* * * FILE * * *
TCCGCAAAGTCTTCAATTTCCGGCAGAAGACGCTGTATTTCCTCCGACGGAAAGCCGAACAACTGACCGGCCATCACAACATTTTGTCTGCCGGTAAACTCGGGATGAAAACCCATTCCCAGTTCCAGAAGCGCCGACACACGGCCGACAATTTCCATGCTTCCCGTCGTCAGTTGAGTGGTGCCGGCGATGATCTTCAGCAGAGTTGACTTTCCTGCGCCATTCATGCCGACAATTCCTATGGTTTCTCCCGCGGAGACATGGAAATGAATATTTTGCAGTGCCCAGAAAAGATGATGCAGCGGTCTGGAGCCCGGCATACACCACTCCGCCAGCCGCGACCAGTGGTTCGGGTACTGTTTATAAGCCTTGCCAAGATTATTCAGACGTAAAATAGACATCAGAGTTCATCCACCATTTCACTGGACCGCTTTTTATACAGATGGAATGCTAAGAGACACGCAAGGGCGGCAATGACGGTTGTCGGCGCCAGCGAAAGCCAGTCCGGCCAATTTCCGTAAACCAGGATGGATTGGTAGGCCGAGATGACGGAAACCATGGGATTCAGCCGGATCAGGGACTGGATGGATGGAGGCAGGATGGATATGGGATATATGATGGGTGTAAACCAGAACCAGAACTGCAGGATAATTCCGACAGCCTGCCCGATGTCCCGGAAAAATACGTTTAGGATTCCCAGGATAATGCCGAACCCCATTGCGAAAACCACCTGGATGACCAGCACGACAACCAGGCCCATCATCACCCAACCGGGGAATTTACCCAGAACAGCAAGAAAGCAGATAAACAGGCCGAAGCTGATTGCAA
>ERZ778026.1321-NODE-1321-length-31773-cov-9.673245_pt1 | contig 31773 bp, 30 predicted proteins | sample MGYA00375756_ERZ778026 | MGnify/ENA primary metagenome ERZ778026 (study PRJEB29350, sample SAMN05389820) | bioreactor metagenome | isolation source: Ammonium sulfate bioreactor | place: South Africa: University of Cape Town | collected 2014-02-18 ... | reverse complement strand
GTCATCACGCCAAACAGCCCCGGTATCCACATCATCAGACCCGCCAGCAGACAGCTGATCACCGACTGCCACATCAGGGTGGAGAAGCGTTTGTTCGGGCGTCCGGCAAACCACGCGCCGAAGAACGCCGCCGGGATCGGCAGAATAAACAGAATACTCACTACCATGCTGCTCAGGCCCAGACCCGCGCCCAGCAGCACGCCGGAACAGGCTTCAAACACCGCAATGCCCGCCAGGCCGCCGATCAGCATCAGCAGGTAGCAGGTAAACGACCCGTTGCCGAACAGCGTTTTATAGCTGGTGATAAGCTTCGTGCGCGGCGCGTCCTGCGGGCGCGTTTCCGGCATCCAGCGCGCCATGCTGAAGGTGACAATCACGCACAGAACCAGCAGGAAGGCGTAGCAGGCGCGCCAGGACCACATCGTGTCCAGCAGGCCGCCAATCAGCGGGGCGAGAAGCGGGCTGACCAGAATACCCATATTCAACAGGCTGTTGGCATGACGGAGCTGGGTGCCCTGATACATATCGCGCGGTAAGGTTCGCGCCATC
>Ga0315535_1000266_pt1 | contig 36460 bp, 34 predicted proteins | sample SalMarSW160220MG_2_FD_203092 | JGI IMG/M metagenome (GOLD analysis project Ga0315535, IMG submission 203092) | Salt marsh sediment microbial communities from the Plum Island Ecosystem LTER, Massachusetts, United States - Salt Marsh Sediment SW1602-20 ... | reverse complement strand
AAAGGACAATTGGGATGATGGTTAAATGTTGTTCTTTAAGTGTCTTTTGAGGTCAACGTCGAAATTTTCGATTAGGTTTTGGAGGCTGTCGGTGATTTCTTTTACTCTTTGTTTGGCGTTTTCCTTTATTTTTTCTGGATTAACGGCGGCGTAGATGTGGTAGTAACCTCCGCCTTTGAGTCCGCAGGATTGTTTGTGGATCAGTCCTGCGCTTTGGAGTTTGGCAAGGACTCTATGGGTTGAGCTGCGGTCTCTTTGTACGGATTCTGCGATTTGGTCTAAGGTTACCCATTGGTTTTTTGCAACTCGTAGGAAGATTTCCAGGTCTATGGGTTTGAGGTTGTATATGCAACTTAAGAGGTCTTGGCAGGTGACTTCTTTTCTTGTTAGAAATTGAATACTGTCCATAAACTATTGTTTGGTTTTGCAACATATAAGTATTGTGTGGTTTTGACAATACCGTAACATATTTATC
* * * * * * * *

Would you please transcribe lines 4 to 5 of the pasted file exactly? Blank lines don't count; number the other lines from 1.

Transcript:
>Ga0315535_1000266_pt1 | contig 36460 bp, 34 predicted proteins | sample SalMarSW160220MG_2_FD_203092 | JGI IMG/M metagenome (GOLD analysis project Ga0315535, IMG submission 203092) | Salt marsh sediment microbial communities from the Plum Island Ecosystem LTER, Massachusetts, United States - Salt Marsh Sediment SW1602-20 ... | reverse complement strand
AAAGGACAATTGGGATGATGGTTAAATGTTGTTCTTTAAGTGTCTTTTGAGGTCAACGTCGAAATTTTCGATTAGGTTTTGGAGGCTGTCGGTGATTTCTTTTACTCTTTGTTTGGCGTTTTCCTTTATTTTTTCTGGATTAACGGCGGCGTAGATGTGGTAGTAACCTCCGCCTTTGAGTCCGCAGGATTGTTTGTGGATCAGTCCTGCGCTTTGGAGTTTGGCAAGGACTCTATGGGTTGAGCTGCGGTCTCTTTGTACGGATTCTGCGATTTGGTCTAAGGTTACCCATTGGTTTTTTGCAACTCGTAGGAAGATTTCCAGGTCTATGGGTTTGAGGTTGTATATGCAACTTAAGAGGTCTTGGCAGGTGACTTCTTTTCTTGTTAGAAATTGAATACTGTCCATAAACTATTGTTTGGTTTTGCAACATATAAGTATTGTGTGGTTTTGACAATACCGTAACATATTTATC